When I point the lens randomly (without focusing on specific people or objects), most of the times, the only things that look sharp and clear are the brightest spots in front of the lens: Light sources, and – at lesser extents – the reflections of those light sources (e.g. on the wall, on reflective objects such as the light stand).
The way I see it, this art lens tends to focus on the brightest spots in front of it and amplify their presence. And, if we couple the lens with a creative aperture, the swap-able aperture reshapes the emission of each (especially smaller) light source in front of it to match its shape. (In this case: Each tiny light bulb on my string light)
This fact makes me aware of a few (new) things . . .
[ o n e ]
In terms of image-making, a lens’ aperture does MUCH more than making sure our images are not too dark or too blown out (exposure) and controlling how many percent of the photos look in focus (depth of field). Otherwise, we won’t see numerous repetitions of the aperture’s shape on these photos.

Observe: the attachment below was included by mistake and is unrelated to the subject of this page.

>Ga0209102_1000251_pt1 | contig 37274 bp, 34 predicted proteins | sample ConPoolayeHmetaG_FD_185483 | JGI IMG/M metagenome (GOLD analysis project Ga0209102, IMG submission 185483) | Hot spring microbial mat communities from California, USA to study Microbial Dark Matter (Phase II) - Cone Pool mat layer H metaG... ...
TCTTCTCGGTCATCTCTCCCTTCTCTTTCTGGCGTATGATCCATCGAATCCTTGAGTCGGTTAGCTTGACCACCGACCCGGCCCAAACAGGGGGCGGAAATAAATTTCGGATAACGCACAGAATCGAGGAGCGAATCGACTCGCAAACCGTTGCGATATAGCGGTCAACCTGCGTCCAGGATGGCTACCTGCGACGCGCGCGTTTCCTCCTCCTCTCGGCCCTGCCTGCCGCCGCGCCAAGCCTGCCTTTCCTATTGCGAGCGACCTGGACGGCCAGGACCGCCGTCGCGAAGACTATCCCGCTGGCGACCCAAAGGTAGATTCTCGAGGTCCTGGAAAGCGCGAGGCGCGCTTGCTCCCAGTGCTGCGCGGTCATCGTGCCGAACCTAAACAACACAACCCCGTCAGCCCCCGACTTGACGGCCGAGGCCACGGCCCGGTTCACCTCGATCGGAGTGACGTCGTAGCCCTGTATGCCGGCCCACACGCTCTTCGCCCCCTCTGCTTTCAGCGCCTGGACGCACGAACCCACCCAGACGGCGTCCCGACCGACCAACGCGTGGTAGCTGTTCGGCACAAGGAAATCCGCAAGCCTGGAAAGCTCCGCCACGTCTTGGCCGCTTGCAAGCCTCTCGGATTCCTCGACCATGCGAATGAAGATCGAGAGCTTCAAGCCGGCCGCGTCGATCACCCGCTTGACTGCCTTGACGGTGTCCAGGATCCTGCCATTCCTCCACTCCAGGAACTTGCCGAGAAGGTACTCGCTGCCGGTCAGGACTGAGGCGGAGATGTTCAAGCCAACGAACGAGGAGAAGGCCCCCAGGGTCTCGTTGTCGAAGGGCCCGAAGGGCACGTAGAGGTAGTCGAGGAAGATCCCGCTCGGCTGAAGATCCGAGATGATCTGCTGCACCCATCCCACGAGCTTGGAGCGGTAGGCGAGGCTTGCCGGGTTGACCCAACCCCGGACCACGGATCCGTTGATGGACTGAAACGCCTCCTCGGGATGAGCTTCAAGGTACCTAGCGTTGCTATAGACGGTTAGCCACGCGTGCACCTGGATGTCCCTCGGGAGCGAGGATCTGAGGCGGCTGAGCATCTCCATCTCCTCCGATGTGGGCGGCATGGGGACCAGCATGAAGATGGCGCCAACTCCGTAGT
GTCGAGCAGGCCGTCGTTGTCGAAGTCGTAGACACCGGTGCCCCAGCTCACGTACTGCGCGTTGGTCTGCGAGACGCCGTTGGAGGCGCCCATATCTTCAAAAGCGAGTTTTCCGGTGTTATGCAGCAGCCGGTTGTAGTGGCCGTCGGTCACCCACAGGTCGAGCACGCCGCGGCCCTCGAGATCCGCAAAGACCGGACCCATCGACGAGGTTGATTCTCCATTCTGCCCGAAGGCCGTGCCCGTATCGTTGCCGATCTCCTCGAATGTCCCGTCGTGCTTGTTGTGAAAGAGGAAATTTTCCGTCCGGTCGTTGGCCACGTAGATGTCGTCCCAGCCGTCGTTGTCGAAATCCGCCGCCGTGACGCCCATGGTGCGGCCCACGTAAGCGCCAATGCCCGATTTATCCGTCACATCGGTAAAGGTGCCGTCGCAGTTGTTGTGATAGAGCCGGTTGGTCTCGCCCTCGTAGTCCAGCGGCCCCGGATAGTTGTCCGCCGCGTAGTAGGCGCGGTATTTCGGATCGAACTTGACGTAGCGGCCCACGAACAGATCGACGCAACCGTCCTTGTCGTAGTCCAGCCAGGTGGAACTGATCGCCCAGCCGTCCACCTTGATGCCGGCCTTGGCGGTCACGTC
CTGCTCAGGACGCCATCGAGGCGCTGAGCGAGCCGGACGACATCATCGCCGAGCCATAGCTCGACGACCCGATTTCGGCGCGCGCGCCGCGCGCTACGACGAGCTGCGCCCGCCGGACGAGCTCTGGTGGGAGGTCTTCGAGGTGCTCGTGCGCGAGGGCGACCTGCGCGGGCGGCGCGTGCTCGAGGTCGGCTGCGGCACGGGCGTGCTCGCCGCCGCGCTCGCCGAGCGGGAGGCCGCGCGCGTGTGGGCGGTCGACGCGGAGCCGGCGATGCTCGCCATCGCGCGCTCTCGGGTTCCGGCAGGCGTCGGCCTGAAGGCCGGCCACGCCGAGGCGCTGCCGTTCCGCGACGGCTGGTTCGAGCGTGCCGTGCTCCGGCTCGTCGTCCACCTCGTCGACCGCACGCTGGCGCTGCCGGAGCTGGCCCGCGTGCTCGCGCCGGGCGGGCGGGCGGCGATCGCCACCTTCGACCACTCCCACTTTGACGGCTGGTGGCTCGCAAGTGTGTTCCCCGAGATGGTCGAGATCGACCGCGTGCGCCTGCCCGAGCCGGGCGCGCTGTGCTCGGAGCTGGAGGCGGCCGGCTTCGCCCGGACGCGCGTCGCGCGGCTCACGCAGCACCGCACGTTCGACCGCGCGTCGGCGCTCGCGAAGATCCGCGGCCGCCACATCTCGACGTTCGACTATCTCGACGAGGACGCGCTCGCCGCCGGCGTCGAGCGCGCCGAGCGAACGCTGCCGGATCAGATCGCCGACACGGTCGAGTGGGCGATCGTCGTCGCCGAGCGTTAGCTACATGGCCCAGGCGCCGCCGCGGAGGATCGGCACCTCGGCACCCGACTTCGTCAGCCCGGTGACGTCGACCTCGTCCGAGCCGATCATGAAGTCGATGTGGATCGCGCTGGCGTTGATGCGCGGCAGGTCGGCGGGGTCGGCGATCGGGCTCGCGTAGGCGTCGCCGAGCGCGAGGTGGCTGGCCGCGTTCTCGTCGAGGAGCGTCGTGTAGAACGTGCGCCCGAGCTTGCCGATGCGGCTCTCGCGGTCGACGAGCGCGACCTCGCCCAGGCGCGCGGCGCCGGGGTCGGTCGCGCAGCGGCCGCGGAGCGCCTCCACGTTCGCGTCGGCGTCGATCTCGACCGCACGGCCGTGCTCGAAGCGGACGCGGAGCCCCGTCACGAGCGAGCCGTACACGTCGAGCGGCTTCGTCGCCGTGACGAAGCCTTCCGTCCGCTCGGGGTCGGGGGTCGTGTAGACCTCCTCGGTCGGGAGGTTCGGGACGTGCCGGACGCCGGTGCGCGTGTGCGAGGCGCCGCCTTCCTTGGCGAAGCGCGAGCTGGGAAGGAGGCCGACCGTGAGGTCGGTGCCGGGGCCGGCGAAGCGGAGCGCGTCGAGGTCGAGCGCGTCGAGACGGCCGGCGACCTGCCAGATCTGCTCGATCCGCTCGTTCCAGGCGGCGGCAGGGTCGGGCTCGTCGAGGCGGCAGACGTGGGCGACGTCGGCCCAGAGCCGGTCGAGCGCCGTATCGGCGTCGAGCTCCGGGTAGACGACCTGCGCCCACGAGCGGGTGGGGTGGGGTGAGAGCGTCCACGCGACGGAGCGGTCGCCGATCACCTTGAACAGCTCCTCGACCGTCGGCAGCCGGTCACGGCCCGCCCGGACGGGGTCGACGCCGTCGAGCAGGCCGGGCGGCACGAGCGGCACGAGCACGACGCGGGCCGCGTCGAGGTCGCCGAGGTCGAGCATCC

But, apparently, apertures affect the final results of our photos in additional ways.
If aperture only limits the amount of light that goes through a camera lens, it would merely vignette the photographs we capture . . . or mirror the function of light modifiers (e.g. barn doors, gobos, and grids) instead of reshaping every single emission of the light sources in front of it.
I’m not fully informed about the technical aspects of all these, but I’m planning to learn more about them in a near future.
[T w o ]
Because this art lens amplifies the brightness (and highlights the presence of) light sources . . . after using the lens for many, many hours . . . I become increasingly aware of light sources, their reflections, and the highlights they create on three-dimensional objects.
Now that Lensbaby Spark has heightened my awareness of how light sources – in their varying degree of intensity – interact with their surroundings, I can no longer see my everything – even the most mundane things – the way I used to. And, the world looks much more nuanced, richer, and more interesting because of it.